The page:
Application of genomic technologies has enriched the discovery of inherited gene mutations that cause primary disorders of heart muscle. The two most common primary heart muscle diseases are hypertrophic (HCM) and dilated (DCM) cardiomyopathy. HCM is characterized by left ventricular hypertrophy, diastolic dysfunction with normal or enhanced systolic performance and a unique histopathology: myocyte hypertrophy, disarray and fibrosis. Dilated cardiomyopathy (DCM) exhibits enlarged ventricular volumes with depressed systolic performance and nonspecific histopathology. Both HCM and DCM increased risk for arrhythmias, sudden death, and heart failure. Human molecular genetic studies have demonstrated that these unique pathologies can both result from dominant mutations in genes that encode protein components of the sarcomere, the contractile unit in striated muscles. This presentation will review the prevalence and spectrum of sarcomere protein gene mutations in HCM and DCM patients and the prevalence and clinical impact of rare sarcomere gene variants that are found in the general population. The cell and molecular mechanisms by which gene mutations cause HCM and DCM will be explored by biophysical and biochemical analyses of mutant proteins and assessments of cell and animal models that carry human HCM or DCM mutations. The application of transcriptional analyses to define key molecules that drive the histopathologic features of cardiomyopathy will be discussed, with a focus on potential therapeutic targets that may be appropriate for translation into the clinical setting. Finally, emerging strategies to silence the expression of mutant alleles will be considered, to address their relevance as therapeutic options and to explore the mechanisms of disease.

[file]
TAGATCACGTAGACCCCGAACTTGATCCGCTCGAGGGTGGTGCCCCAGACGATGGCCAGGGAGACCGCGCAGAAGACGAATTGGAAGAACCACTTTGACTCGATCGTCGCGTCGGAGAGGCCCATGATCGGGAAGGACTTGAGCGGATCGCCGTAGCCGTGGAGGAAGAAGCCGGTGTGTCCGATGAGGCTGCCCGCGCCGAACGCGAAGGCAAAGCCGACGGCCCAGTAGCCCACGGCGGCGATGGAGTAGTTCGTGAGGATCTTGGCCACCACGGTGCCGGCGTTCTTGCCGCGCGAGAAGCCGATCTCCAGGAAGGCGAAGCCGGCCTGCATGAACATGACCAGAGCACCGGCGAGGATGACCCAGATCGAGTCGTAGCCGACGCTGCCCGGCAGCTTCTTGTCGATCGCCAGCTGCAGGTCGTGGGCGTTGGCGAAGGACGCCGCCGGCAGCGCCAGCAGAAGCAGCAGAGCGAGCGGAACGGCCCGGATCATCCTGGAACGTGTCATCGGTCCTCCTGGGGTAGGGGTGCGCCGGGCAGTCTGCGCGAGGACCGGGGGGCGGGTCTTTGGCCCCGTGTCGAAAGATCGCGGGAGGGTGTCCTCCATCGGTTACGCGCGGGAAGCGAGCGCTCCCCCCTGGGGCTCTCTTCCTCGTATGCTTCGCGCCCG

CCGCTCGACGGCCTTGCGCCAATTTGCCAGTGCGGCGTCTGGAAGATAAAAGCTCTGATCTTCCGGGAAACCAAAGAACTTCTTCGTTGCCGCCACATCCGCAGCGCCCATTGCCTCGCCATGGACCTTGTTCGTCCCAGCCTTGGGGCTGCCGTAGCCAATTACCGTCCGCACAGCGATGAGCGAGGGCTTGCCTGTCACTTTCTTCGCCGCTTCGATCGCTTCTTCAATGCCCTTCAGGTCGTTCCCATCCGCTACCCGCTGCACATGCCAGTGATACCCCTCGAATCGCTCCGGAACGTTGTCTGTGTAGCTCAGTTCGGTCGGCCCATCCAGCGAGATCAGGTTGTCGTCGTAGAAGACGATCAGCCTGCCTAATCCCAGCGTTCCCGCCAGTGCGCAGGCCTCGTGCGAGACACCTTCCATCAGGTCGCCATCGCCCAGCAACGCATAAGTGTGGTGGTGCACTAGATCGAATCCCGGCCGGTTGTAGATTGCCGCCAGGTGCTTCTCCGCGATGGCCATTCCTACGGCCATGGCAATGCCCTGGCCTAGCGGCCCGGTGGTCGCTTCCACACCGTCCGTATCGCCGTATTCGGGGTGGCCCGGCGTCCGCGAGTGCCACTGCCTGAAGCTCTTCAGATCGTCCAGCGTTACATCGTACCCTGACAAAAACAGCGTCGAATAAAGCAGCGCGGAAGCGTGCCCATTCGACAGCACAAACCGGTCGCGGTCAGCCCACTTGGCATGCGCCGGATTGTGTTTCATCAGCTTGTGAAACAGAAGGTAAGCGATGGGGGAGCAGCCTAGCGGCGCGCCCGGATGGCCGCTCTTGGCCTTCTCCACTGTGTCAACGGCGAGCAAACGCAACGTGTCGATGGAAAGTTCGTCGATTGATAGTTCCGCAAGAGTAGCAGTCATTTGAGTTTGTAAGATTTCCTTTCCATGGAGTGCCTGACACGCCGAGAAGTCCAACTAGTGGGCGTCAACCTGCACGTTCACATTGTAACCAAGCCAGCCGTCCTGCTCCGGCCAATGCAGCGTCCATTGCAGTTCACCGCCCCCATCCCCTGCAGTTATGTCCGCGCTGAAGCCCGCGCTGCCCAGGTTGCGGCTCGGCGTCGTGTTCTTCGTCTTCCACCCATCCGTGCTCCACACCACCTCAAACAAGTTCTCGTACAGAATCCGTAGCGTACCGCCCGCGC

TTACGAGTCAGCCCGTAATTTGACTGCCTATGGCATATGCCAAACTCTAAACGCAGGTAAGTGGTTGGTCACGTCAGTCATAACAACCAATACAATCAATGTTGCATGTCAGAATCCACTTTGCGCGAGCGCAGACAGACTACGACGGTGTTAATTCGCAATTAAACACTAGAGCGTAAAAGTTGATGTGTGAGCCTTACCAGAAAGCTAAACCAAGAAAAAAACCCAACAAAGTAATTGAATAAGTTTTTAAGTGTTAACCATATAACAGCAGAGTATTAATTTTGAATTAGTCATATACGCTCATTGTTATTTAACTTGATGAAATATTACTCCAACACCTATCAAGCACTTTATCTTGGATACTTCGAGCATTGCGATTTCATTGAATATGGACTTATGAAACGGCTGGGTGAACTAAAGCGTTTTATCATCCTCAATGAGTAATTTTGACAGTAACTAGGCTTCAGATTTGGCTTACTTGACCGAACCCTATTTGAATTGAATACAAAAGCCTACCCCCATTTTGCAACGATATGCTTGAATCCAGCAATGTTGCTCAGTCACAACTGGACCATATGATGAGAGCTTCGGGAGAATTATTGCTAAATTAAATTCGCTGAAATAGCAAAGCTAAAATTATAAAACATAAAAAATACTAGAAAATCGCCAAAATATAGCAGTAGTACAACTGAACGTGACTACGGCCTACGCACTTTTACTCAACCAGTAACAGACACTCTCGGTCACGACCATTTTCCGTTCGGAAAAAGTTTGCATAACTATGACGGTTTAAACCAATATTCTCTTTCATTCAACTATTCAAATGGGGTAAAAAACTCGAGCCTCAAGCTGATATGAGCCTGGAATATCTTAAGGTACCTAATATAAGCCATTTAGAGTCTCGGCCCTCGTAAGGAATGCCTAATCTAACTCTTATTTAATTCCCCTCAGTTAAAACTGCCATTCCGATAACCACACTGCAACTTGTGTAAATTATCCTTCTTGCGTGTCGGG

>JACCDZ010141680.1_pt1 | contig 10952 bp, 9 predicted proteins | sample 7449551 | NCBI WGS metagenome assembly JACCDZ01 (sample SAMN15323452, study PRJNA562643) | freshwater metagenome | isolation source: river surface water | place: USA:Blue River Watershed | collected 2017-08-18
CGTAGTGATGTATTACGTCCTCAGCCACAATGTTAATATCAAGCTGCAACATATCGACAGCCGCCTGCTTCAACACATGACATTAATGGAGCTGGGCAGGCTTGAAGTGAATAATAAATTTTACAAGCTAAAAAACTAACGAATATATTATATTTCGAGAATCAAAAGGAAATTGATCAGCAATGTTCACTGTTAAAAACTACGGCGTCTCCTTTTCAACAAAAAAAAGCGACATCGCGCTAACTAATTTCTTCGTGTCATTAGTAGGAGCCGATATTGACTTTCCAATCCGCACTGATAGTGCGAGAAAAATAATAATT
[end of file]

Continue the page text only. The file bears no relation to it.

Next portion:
Circuits of the neocortex are believed to mediate conscious perception of the world. Strong evidence arises from the seminal observations by the neurosurgeon Wilder Penfield that microstimulation of sensory cortices can evoke hallucinations in awake patients. Given the fine and complex anatomy of neocortical circuits it still remains unclear how such relatively crude stimulation can lead to meaningful neuronal activity. We have applied in vivo two-photon calcium imaging to analyze sound-evoked activity patterns in local neuronal ensembles of the mouse auditory cortex. We found that activity patterns are highly constrained into few discrete response modes, which is surprising given how many patterns could theoretically generated by the combination of already a few neurons. Using on-line synthesis of sounds to tailor stimuli that allow precise probing of a given neuronal population, we observe highly non-linear dynamics indicating an antagonistic ‘winner-takes-all’-like competition between response patterns. Our observations suggest that local nonlinear dynamics shape the cortical representation of sounds into a basis set of spontaneous categories that are available for behavioral decisions. Furthermore, such dynamics may serve as a potential explanation how non-specific activity elicited by artificial stimulation may converge on activity patterns that are typically observed by natural sensory stimuli. In a next step, we have established procedures for optogenetic stimulation of the mouse auditory cortex in awake mice trained to discriminate two ‘target’ sounds in a go/no-go paradigm. The behavioral responses to a third stimulus presented in interspersed catch trials allows meas uring the perceived similarity to either one of the two ‘target sounds’. In this paradigm we assessed the generalization behavior across sound cues and optogenetically evoked activity. This strategy offers an entry point to a detailed analysis how artificially evoked patterns of neuronal are perceived in an experimentally accessible model organism.